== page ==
In working with design possibilities on your projects, choose a manufacturer that can build a cooperative working relationship with you and the mason contractor on the project. In our experience, a thorough review of the manufacturer’s shop drawings is important to the success of the cast stone portion of the project. Before you choose a cast stone manufacturer, be sure to ask if the company is willing to work with the architect and mason to make sure special attachments are detailed, that lifting eyes or other assists are provided and that movement of product at the job site are given adequate consideration. One other consideration: As the architect on a project, it may be beneficial to you to bring in the manufacturer early in the process to determine if certain designs may be difficult to produce.

Cast stone used at Laura Lee Blanton Building at Southern Methodist University, Dallas, Texas.
Laura Lee Blanton Building at Southern Methodist University, Dallas, Texas.
Photo courtesy of Advanced Cast Stone.

High-quality manufacturing standards

Consistency of product is important in almost every industry, and this is particularly true with construction. To ensure consistently high manufacturing standards, two, independent organizations oversee the quality of cast stone manufacturers: the Cast Stone Institute (CSI) and the Architectural Precast Association (APA).

cast stone used at Firewheel Town Center, Garland, Texas.
 Firewheel Town Center, Garland, Texas.
Photo courtesy of Advanced Cast Stone.

When you choose a member manufacturer of either organization, then you know that the cast stone plant you are working with meets specific key requirements. You can be confident that certified plants produce products to ASTM specifications. Members must have detailed, written operating manuals and they are required to pass inspections of their plants by independent quality-control firms (on random and unscheduled bases). This certification of compliance to high quality standards is a strong reason to choose a cast stone manufacturer that maintains membership in at least one of the oversight organizations.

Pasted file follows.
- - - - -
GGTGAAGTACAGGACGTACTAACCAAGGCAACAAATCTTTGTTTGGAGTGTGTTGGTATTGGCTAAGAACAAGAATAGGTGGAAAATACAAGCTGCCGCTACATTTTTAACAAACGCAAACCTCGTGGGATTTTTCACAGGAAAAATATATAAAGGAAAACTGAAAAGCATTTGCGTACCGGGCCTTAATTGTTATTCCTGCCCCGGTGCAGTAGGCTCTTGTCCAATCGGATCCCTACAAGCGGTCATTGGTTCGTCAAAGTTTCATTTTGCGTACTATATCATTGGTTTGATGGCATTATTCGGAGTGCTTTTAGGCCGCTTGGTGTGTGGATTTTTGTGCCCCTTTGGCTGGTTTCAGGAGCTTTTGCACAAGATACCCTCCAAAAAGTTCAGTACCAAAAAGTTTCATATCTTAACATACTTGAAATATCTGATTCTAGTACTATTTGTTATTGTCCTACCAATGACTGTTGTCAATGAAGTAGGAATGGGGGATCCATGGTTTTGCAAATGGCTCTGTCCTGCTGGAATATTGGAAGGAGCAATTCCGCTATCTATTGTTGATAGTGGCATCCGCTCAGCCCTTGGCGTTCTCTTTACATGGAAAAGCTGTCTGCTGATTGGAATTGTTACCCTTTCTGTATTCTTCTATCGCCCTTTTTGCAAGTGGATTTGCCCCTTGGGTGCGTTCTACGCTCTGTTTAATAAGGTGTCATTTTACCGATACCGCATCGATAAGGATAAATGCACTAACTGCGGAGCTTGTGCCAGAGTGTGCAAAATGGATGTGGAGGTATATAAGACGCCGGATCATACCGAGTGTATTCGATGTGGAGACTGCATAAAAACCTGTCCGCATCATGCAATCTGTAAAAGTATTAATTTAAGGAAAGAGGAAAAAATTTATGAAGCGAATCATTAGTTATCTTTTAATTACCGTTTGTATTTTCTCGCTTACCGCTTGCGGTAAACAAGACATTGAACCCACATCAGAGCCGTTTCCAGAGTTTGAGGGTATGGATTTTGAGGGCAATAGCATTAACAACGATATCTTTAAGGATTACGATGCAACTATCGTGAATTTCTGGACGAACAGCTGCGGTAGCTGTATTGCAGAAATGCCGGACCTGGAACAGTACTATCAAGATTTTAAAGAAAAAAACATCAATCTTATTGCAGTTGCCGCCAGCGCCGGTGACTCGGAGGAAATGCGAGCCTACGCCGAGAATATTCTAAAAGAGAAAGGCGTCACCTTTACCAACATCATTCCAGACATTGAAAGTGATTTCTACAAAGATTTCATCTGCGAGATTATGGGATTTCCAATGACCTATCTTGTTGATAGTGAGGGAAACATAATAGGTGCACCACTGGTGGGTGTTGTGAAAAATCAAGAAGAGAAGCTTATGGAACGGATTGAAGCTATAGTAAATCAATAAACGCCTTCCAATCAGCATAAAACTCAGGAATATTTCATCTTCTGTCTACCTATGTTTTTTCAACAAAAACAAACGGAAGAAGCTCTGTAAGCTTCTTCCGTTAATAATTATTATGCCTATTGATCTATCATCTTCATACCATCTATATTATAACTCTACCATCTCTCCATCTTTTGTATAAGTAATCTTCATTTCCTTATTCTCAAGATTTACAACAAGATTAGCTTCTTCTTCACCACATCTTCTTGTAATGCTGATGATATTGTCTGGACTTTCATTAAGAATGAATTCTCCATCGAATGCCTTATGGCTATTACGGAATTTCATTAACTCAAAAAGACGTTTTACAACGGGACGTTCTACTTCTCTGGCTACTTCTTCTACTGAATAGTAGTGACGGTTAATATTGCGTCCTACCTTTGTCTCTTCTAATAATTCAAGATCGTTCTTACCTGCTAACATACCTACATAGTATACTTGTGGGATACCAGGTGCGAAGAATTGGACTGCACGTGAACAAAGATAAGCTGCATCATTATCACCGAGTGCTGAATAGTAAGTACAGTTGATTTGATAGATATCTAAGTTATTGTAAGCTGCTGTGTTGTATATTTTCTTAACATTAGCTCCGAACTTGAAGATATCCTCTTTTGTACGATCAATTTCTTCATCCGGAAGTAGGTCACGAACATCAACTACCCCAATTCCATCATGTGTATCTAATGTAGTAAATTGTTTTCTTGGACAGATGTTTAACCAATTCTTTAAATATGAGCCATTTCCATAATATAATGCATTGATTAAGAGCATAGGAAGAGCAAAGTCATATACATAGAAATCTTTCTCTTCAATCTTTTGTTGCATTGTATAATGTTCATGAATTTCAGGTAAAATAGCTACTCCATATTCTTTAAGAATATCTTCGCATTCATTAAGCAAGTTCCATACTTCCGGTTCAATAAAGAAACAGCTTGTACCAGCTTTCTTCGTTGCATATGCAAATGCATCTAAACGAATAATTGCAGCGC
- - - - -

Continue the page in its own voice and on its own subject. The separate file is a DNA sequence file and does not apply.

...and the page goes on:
Cast stone has been produced for a very long time, which is why building owners are confident that the product will withstand long-term aging. What you may not be aware of is the number of advances that have been made in the cast stone industry in recent years. Newer and evolving computer software programs can now extend supplement CAD designs. While these programs cannot replace the artisan’s eye, they do help speed the mold process and enhance precision.

In the production area, certified cast stone manufacturers now incorporate a wide variety of materials to form molds that enhance production capabilities and accuracy of molded parts. In addition, new and improved admixtures are helping resolve past issues with cementaous products. By adding new material to batch design, manufacturers like us have increased both strength and absorption.

In today’s economy, architects are responding to the demand for high-quality design and materials on a strict budget by incorporating cast stone into their plans. If you have not looked at cast stone recently, this would be an advantageous time to compare costs, design flexibility and manufacturing standards for materials to achieve your project goals.

Eddie Lesok is CEO of Advanced Cast Stone, Inc., an award-winning national cast stone manufacturer. ACS has earned certifications from CSI, APA and MCAA. If you have any questions about cast stone, please contact the company at